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Praying the gay away: when religion hijacks science

It’s been decades since electroshock therapy or other psychiatric interventions were routinely employed to “treat” homosexuality. These days, reparative therapy is more popular. It involves a combination…

Religious groups claim “ex-gay” therapies have scientific merit. flickr/michael keith photography

It’s been decades since electroshock therapy or other psychiatric interventions were routinely employed to “treat” homosexuality. These days, reparative therapy is more popular. It involves a combination of therapy and prayer to “cure” homosexuality – praying away the gay, as they say.

A number of high-profile organisations advocate and provide reparative therapy, most notably the (American) National Association for Research and Therapy of Homosexuality (NARTH), which argues that the therapy rests on scientific merit.

Science has long been a battleground for religious and political debate. Abortion debates are a classic example of this. The moral divide between pro-choice and anti-abortion campaigners is so immutable that the debate is increasingly contested on scientific grounds.

Often anti-abortion campaigners will argue their case on the “evidence” that abortion psychologically or physically harms women (rather than on their moral position on abortion). This obscures the religious agenda behind a veneer of scientific objectivity.

Of course, when it comes to homosexuality, religious campaigners similarly accuse gay and lesbian rights campaigners of hiding their agenda behind science.

Evidence demonstrating the success of reparative therapy is valuable to conservative religion. If sexuality is changeable, an argument can be made that homosexuals are made, not born. This allows religious groups to create a scientific platform for resisting the argument that homosexuality is a normal and natural part of humanity, and should not be a point of discrimination. Focus on this point locks debate about homosexuality further into a scientific realm, concentrated on the nature of homosexual attraction rather than the morality of endorsing discrimination.

flickr/leah.jones

There’s very little evidence for the efficacy of reparative therapy. In 2009, the American Psychological Association released a statement renouncing reparative therapy. It cited a dearth of scientific evidence supporting its efficacy and the likelihood that it may cause harm.

The Spitzer study

The main piece of research regularly cited by the so-called “ex-gay movement” is a 2001 paper by Columbia University Professor Robert Spitzer. He interviewed more than 200 people who all self-identified as having increased heterosexual attraction following reparative therapy. But most of the study’s participants were referred by groups running reparative therapy and were presumably highly religious, holding a deep desire to be considered heterosexual.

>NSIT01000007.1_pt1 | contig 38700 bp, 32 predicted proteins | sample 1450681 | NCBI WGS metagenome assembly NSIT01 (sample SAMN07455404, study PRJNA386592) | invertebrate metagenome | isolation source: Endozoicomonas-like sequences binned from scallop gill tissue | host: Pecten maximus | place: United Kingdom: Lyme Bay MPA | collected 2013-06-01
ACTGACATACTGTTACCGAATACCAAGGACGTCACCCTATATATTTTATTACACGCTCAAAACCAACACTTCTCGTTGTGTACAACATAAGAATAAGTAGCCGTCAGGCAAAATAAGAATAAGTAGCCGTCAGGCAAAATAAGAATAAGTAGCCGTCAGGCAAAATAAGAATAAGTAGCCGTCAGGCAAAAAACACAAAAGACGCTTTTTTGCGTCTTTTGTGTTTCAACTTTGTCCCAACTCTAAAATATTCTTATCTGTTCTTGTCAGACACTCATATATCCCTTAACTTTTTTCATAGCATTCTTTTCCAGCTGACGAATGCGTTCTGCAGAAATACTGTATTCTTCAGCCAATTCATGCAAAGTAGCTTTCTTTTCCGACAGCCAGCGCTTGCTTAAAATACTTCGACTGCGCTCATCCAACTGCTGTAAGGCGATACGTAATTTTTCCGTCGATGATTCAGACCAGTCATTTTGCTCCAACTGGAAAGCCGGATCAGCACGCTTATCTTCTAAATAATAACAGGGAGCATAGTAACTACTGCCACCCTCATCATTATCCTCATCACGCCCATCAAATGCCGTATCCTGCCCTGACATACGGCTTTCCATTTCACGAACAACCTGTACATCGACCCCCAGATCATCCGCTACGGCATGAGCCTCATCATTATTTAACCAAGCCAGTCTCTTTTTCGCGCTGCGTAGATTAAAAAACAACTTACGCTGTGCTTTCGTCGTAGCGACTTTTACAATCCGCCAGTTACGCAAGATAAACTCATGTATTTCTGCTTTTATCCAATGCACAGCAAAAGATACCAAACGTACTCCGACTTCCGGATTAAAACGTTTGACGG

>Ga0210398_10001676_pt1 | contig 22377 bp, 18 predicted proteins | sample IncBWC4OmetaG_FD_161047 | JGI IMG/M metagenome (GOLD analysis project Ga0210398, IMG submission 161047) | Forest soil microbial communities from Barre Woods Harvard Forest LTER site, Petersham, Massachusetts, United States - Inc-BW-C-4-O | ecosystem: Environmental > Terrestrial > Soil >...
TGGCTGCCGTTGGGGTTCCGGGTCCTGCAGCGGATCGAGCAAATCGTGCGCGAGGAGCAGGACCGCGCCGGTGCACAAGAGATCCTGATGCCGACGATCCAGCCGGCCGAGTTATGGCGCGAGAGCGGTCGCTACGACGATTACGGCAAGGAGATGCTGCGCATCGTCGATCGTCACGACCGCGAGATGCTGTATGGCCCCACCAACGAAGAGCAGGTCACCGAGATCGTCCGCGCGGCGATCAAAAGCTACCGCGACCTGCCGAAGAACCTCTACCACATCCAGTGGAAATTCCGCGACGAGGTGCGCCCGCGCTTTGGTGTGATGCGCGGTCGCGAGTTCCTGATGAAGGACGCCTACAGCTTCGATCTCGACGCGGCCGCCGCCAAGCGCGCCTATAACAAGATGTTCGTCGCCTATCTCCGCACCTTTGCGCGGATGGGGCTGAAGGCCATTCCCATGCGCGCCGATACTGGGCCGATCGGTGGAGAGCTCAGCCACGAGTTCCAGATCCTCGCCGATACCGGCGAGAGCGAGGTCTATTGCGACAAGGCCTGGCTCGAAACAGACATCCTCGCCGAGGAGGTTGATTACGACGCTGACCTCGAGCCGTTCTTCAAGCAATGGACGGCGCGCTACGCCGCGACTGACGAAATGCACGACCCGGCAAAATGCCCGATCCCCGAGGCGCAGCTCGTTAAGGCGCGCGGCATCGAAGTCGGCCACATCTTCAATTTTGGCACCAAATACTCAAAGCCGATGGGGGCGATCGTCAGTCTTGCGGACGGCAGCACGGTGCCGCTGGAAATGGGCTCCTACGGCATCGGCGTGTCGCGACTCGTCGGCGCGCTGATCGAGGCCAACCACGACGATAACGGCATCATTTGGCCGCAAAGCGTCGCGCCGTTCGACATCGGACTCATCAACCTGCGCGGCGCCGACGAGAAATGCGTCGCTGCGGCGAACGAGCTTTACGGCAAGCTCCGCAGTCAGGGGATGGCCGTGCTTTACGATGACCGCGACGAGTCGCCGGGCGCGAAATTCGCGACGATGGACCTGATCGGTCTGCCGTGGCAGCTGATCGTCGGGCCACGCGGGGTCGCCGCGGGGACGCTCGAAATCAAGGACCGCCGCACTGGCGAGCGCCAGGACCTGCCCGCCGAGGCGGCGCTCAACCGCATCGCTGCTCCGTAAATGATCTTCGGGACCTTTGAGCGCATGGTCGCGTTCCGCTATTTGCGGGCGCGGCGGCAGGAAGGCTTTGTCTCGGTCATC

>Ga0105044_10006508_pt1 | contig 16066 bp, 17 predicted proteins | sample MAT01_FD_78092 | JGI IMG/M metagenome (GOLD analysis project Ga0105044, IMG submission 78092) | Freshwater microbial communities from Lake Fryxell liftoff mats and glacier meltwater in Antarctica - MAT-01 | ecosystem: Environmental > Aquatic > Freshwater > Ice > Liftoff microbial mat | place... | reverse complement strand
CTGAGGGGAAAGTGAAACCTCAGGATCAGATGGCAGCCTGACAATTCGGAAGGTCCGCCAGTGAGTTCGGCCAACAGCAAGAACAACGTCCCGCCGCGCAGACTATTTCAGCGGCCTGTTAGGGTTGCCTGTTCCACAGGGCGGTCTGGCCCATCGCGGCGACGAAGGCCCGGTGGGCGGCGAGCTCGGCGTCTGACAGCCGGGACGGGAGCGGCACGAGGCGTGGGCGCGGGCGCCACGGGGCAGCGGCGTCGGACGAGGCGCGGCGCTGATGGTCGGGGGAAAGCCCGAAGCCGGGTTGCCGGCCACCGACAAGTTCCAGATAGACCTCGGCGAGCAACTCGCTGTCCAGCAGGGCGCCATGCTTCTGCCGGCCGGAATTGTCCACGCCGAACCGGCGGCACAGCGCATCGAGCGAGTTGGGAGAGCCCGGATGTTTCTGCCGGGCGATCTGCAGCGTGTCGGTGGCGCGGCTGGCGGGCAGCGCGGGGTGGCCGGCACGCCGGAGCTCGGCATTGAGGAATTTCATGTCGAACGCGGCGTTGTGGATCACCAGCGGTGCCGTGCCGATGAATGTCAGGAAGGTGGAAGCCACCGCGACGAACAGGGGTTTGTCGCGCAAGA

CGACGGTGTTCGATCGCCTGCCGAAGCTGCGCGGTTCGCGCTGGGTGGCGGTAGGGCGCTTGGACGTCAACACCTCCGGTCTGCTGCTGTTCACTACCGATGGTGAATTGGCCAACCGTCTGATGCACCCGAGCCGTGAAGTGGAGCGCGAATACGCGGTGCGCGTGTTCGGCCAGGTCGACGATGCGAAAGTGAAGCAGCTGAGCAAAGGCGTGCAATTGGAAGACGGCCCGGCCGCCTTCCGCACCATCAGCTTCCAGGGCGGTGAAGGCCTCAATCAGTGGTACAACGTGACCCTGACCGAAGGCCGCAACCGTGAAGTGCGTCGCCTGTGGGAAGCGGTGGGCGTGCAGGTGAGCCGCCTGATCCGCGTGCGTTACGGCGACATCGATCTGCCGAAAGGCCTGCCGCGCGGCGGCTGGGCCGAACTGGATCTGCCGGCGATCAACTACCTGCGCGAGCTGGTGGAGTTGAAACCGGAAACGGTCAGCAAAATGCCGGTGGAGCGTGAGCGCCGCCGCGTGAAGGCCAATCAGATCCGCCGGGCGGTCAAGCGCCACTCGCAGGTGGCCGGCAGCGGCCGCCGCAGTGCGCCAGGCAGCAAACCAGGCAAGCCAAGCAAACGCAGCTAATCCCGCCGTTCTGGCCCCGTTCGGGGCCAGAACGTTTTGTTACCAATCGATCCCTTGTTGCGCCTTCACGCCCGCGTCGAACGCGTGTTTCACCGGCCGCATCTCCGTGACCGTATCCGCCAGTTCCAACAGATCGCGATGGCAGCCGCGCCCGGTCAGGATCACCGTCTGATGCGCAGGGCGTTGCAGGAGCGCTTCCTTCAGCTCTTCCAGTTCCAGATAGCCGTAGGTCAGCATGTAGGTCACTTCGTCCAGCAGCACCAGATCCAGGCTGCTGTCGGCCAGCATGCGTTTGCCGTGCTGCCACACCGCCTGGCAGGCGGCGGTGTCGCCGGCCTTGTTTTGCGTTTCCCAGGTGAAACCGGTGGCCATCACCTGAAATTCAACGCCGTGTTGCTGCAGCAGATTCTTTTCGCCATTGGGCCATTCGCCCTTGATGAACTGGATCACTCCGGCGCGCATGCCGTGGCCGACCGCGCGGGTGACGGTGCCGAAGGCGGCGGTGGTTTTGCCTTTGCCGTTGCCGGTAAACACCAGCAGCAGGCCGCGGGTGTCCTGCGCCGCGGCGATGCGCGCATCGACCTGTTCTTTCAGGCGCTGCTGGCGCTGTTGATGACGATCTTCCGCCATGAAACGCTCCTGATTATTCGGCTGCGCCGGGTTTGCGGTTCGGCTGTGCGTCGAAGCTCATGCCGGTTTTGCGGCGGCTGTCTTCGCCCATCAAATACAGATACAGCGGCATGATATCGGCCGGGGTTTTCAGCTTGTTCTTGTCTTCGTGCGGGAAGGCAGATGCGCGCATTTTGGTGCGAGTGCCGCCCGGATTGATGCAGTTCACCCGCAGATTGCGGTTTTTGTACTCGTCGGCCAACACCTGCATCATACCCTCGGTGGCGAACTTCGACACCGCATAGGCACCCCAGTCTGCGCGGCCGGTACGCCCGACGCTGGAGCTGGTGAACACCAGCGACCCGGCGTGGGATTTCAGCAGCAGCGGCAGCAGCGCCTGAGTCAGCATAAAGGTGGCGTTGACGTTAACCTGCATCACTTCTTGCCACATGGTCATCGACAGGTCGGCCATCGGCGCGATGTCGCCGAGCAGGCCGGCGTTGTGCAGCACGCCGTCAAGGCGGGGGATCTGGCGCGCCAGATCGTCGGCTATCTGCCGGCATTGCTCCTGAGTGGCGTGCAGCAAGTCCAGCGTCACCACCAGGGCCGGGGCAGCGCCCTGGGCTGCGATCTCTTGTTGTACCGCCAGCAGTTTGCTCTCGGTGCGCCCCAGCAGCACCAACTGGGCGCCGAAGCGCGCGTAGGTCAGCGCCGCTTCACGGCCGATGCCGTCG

Despite knowing this, Spitzer concluded that “change in sexual orientation following some forms of reparative therapy does occur in some gay men and lesbians.”

Reparative therapy groups lauded the findings. Spitzer is a high-profile psychiatrist who was instrumental in the American Psychiatric Association’s 1973 decision to remove homosexuality from the Diagnostic and Statistical Manual (DSM-II). This placed him clearly on the public record for his belief that homosexuality is “normal.”

Spitzer’s distance from religious groups made him a perfect, if not unwitting, spokesperson for reparative therapy. But this was never his intention – people didn’t interpret Spitzer’s research in the way he thought they would.

According to Spitzer, the goal of his study had been to investigate the truth of the claim that no-one had ever changed sexual orientation through therapy. He wasn’t seeking to evaluate the efficacy of ex-gay programs for all people. Rather, given the dominant view was that sexuality couldn’t be altered, he was curious about whether reparative therapy had worked for some people.

But Spitzer was naïve to assume his personal “objective” scientific curiosity would be understood and allow him to remain at a distance from the religious and political agenda in which his research was situated. Essentially, he tried to ignore the key role that scientific research plays in religious debate.

Once in the public domain…

Sptizer publicly denounced his research in a recent interview with web editor for The American Prospect, Gabriel Arana, who himself had experienced reparative therapy.

“In retrospect, I have to admit I think the critiques are largely correct. The findings can be considered evidence for what those who have undergone ex-gay therapy say about it, but nothing more,” he said. Spitzer also acknowledged that failed attempts to rid oneself of homosexual attraction “can be quite harmful."